• F23N2039/06Liquid fuels

Abstract

The present invention is directed at systems and methods for detecting flue blockages in an HVAC system without the addition of numerous additional sensor elements, wiring, and connections that can unduly increase the cost and possibly reduce the reliability of the HVAC system. In an illustrative embodiment of the present invention, changes in the output of a flame sensor are used to detect when a likely flue blockage exists.

Description

    FIELD
  • The present invention relates to HVAC heating systems, and more particularly, to monitoring and burner control methods and systems for such HVAC heating systems.
  • BACKGROUND
  • HVAC heating systems typically include a combustion chamber that works cooperatively with a burner. The burner receives fuel from a fuel source, and when ignited, provides the necessary heat to a controlled space. Gases from the combustion chamber typically exit the combustion chamber and the controlled space through a flue.
  • A problem recognized with some HVAC systems is that if the flue becomes sufficiently blocked or otherwise obstructed, gasses generated in the combustion chamber may fail to exit the chamber and thus the controlled space. Such gasses can back up into a house or building, creating hazardous conditions for occupants. A flue can become blocked for any number of reasons, including nesting animals, fallen sticks/leaves, ice blockages, and/or other objects or materials that may become lodged in the flue. In some cases, the flue may become sufficiently blocked by simply by build up of ash, creosote and/or other combustion waste vented from the chamber.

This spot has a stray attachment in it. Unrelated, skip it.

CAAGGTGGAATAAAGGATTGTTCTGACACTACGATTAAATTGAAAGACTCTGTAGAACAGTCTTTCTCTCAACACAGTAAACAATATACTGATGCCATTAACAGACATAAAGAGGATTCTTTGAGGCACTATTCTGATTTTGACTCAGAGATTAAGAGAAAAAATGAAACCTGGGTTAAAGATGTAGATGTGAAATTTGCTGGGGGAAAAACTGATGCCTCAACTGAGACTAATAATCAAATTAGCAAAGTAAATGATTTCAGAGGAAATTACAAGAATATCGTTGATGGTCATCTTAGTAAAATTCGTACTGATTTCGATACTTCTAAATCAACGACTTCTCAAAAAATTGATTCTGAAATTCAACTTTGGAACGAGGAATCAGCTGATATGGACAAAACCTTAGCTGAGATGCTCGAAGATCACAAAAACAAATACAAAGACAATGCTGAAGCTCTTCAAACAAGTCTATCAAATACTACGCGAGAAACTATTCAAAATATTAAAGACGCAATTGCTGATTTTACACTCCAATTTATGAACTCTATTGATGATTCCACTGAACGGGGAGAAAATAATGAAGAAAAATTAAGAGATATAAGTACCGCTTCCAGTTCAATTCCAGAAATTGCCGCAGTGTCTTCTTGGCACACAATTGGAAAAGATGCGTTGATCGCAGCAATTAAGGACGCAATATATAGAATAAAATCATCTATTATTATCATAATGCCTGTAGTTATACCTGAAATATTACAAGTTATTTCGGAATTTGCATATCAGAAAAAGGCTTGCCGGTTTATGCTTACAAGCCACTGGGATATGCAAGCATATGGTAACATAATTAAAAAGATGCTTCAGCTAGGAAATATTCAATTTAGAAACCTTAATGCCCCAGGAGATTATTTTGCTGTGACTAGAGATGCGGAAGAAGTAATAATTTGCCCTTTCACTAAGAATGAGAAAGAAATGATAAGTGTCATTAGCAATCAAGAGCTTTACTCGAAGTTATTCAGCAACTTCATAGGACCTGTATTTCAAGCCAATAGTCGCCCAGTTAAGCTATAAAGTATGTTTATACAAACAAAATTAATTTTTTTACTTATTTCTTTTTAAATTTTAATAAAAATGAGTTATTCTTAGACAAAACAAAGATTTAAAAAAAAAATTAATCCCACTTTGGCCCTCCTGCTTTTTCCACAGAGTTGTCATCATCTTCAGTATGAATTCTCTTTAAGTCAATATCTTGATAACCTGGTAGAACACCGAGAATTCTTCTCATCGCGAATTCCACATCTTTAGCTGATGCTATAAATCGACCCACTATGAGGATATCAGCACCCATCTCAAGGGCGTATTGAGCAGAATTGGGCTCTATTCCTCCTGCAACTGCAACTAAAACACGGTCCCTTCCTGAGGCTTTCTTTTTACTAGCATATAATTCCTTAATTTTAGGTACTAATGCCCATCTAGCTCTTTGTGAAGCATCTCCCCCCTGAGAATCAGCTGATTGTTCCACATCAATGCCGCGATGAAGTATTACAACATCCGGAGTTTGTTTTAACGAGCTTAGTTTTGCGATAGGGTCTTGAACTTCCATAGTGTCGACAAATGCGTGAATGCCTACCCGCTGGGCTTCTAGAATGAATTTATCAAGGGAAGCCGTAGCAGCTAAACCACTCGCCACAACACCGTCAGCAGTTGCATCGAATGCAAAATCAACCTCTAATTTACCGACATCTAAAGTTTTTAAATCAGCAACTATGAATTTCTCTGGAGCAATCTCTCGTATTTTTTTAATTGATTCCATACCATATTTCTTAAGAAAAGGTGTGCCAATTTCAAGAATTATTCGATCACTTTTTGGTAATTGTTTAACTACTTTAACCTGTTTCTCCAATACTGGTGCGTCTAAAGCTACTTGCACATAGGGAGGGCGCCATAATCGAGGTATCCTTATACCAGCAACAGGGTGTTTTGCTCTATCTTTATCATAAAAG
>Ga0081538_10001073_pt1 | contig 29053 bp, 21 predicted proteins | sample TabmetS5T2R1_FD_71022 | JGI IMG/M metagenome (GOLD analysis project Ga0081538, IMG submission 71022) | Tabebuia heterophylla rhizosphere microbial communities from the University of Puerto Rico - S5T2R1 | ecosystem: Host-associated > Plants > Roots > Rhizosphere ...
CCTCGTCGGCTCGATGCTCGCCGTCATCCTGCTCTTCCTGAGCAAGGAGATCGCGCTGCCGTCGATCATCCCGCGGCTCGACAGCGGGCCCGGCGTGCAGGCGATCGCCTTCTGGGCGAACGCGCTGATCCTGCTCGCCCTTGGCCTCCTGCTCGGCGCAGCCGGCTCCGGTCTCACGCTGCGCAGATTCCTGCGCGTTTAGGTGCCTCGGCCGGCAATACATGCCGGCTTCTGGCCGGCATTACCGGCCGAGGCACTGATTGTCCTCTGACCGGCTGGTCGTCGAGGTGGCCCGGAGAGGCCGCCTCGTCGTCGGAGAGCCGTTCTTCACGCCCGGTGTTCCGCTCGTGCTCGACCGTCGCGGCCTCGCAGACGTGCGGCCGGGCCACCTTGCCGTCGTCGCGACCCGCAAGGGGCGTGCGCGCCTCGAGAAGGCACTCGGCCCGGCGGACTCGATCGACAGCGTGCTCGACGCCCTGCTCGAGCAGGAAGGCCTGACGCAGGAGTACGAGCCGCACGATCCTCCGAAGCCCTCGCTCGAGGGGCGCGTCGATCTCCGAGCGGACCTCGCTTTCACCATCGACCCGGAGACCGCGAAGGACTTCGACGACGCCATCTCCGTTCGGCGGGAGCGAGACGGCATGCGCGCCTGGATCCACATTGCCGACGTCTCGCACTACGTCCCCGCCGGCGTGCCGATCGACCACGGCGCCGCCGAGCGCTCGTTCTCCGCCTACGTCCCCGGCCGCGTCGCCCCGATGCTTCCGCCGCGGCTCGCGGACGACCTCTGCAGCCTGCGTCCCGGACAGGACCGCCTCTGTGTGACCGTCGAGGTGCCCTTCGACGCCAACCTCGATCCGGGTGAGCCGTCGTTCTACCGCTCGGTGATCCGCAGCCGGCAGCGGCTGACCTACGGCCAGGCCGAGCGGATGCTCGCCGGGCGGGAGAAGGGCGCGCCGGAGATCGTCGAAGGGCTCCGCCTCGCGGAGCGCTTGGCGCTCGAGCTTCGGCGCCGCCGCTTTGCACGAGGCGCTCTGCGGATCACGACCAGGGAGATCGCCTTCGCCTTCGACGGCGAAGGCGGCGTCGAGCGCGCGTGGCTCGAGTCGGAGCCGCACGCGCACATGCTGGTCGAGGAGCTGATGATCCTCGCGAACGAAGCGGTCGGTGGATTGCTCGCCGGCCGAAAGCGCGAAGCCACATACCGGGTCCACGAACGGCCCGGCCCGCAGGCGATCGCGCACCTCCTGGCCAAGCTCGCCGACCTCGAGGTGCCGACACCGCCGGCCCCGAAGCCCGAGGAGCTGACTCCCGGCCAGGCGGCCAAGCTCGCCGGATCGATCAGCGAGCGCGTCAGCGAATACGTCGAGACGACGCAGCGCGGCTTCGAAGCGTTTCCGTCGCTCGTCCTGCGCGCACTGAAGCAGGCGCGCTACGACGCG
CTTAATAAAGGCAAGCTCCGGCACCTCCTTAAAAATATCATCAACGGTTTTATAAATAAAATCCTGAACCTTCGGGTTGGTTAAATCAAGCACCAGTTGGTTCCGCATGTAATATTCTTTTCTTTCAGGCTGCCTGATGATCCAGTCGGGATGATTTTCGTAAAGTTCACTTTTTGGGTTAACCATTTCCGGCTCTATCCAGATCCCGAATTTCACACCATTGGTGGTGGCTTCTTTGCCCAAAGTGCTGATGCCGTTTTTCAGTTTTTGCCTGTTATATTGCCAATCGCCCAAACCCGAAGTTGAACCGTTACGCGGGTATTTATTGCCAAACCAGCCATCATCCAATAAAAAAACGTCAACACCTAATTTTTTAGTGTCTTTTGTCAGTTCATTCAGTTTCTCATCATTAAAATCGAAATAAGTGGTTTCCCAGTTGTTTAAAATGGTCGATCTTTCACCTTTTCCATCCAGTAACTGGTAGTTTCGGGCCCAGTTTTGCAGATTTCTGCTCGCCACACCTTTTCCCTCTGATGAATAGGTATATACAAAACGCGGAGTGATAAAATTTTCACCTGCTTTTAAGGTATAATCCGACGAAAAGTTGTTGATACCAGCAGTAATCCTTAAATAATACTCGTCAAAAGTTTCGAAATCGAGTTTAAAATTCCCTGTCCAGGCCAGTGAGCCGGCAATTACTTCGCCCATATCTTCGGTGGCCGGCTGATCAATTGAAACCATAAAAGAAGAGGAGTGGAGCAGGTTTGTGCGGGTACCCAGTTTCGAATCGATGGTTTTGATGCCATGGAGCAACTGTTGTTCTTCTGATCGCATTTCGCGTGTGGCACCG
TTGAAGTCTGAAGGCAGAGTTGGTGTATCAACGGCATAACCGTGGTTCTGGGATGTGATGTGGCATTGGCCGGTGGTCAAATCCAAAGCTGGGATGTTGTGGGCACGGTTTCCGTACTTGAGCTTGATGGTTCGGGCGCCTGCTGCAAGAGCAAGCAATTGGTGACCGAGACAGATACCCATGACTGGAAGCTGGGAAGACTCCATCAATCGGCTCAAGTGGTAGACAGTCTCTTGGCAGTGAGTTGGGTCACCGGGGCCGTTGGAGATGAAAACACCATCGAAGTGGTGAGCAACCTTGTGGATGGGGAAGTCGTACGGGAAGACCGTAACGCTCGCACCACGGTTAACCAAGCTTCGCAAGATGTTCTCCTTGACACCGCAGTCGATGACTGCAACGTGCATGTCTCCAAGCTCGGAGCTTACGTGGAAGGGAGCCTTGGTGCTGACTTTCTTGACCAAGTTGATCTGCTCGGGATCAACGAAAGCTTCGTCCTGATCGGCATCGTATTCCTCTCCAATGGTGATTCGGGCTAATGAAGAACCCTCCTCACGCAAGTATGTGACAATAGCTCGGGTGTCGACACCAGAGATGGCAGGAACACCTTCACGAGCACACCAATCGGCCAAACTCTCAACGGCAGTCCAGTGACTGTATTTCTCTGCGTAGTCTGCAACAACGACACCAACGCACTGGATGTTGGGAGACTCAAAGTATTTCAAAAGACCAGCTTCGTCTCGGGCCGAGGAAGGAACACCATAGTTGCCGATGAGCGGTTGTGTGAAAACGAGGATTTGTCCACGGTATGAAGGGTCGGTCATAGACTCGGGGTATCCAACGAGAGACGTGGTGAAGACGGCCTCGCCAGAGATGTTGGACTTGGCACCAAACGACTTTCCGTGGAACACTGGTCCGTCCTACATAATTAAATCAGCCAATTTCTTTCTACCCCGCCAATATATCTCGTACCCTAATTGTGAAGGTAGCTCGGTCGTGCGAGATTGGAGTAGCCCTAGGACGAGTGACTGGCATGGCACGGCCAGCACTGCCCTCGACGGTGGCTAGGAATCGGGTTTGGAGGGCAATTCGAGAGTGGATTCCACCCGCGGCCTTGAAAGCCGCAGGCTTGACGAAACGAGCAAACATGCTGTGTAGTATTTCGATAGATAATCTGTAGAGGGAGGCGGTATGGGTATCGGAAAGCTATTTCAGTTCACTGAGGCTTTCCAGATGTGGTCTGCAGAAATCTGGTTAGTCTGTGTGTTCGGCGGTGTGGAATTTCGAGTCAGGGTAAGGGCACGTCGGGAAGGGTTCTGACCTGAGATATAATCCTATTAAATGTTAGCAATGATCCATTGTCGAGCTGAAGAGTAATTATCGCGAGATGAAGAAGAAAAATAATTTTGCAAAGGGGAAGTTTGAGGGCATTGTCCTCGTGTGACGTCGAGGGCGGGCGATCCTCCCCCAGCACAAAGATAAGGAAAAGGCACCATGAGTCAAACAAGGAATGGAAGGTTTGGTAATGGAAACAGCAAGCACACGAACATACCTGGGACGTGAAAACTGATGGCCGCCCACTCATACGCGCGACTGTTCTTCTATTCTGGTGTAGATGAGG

• To help detect such flue blockages, pressure sensors, flow sensors, temperature sensors, and the like, are often provided in the flue to detect insufficient flow of exhaust gases through the flue. However, it has been found that these additional sensor elements, wiring, and connections can unduly increase the cost and possibly reduce the reliability of the HVAC system.
  • SUMMARY
  • The present invention is directed at systems and methods for detecting flue blockages without the addition of numerous additional sensor elements, wiring, and connections that can unduly increase the cost and possibly reduce the reliability of the HVAC system. In virtually all combustion systems, including HVAC heating systems, a flame sensor is already provided to detect if flame is present before the main fuel is turned on, and/or if the flame is lost after initial ignition and while the main fuel is turned on. If either of these conditions occurs, the HVAC system is typically shut down. In one illustrative embodiment of the present invention, the flame sensor is also used to detect a flue blockage.
  • During a heating cycle, a controller or the like may monitor the output signal from the flame sensor, and detect changes in the detected light output. By examining the detected light output, in some cases over time, the controller may determine if a flue has become blocked or even partially blocked.